Conservatives only want “religious liberty for themselves,” Gaddy concluded in light of religious objections to LGBT agendas, contraception, and abortion. “We did not want separation of church and state” anymore, Gaddy added in discussing his own rejection of the “fundamentalist” ascendancy in the Southern Baptist Convention. Asked by an audience member from the Washington Area Secular Humanists about conservatives demanding a “Christian privilege” equivalent to “male” or “white privilege,” Gaddy considered this analogy “exactly right.”
Given that the United States is “not a theocracy” but a democracy in which the “Constitution is our guide,” Gaddy argued, this required that “you have to live with diversity.” Thus Gaddy wanted “to get us back to what the foundation of religious liberty has been all the time” and demanded therefore to “restore the importance of civics in our schools.” “Religious liberty is a great term, but it’s amorphous,” Steenland added.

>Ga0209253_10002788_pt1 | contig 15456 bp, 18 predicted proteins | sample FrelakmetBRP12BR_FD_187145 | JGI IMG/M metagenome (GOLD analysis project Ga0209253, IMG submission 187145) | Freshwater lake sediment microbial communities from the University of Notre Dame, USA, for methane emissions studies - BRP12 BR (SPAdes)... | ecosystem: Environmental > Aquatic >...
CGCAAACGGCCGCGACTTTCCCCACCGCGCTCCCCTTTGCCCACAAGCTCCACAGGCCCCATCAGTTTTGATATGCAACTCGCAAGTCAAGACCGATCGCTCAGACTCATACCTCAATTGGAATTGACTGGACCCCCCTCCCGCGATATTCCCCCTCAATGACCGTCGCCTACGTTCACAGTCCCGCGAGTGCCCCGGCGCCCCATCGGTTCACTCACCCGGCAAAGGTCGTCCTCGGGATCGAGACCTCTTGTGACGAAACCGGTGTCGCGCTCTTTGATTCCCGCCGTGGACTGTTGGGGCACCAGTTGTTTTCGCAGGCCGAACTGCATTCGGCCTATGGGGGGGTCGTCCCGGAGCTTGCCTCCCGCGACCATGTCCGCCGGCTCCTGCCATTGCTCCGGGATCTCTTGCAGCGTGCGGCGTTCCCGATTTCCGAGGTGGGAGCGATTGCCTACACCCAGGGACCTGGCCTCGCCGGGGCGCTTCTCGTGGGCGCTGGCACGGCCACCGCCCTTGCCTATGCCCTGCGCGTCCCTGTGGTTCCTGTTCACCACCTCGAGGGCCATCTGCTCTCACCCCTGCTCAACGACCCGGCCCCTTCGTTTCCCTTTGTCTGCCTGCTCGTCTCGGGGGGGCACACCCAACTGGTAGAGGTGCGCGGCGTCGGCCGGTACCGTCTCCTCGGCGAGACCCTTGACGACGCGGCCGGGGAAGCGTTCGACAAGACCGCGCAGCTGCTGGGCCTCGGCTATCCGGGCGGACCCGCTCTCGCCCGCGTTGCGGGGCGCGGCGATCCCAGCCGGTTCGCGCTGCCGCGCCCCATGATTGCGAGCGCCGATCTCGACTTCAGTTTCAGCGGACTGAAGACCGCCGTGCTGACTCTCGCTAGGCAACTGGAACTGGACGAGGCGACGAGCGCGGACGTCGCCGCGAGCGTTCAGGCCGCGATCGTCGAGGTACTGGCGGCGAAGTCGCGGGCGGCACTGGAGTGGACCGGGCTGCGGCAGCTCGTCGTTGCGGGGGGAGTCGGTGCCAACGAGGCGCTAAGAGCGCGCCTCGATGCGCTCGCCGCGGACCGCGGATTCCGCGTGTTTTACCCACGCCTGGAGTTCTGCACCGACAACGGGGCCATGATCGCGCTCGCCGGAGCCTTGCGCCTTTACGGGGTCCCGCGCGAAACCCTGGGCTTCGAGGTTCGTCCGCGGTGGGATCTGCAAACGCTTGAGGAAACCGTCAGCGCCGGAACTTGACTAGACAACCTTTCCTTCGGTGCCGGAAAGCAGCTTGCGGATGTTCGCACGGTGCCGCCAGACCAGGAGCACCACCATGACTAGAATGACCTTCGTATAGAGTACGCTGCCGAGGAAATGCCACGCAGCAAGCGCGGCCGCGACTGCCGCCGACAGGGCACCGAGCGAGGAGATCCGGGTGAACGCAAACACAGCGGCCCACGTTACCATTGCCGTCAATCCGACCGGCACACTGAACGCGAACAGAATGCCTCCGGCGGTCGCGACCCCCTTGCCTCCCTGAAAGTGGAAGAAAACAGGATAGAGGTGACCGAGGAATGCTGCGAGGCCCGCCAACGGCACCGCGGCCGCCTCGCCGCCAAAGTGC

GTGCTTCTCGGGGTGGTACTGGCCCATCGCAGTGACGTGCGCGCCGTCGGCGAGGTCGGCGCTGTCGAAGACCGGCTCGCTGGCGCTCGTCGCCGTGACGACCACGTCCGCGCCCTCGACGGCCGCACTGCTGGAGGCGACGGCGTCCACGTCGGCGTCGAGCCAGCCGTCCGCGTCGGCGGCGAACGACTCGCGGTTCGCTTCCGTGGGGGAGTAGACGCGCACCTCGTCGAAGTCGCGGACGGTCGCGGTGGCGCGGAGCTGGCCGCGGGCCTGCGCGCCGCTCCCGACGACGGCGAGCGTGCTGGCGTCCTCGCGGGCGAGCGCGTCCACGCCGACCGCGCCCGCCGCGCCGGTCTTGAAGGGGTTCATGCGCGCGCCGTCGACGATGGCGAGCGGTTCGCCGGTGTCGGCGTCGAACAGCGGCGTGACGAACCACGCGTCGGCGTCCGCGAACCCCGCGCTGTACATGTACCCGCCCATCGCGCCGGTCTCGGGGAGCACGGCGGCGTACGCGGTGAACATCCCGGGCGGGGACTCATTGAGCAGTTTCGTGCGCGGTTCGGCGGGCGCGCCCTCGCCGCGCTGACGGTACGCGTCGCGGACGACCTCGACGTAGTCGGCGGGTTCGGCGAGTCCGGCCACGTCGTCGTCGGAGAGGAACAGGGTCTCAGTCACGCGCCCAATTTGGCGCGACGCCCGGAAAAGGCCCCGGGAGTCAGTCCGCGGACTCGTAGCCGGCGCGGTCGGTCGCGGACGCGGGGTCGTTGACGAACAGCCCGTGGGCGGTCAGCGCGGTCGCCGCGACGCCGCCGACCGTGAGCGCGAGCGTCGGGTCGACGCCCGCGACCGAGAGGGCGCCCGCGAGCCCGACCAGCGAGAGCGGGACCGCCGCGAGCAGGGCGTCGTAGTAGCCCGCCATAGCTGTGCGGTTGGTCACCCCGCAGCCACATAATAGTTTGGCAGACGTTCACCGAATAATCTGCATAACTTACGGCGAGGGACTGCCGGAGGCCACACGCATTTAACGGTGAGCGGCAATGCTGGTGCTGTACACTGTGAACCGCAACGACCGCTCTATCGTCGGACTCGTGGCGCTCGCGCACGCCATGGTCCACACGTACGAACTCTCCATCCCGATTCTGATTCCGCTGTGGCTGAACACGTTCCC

The threat to religious liberty expressed by Steenland and others at CAP, however, is all too concrete and widespread, given, for example, her lengthy list of businesses servicing weddings. Under CAP’s constitution explicated by Gaddy, corporal practices like abortion, contraception, and homosexuality are all apparently beneficent inalienable human rights, however recent (or temporary) their societal acceptance. Those supposedly few recalcitrant religious believers who support various traditionally-respected principles with appeals, among others, to an absolute authority must “negotiate” away freedom of conscience. Liberty defined by CAP accepts only all-encompassing active acquiescence in, and not abstinence from, other individuals’ actions lest anyone accommodate a moral objection. The conscientious individual following God may not dissent from the state collective will as approved by CAP. Christians and other believers must act and pray so that CAP’s views do not prevail.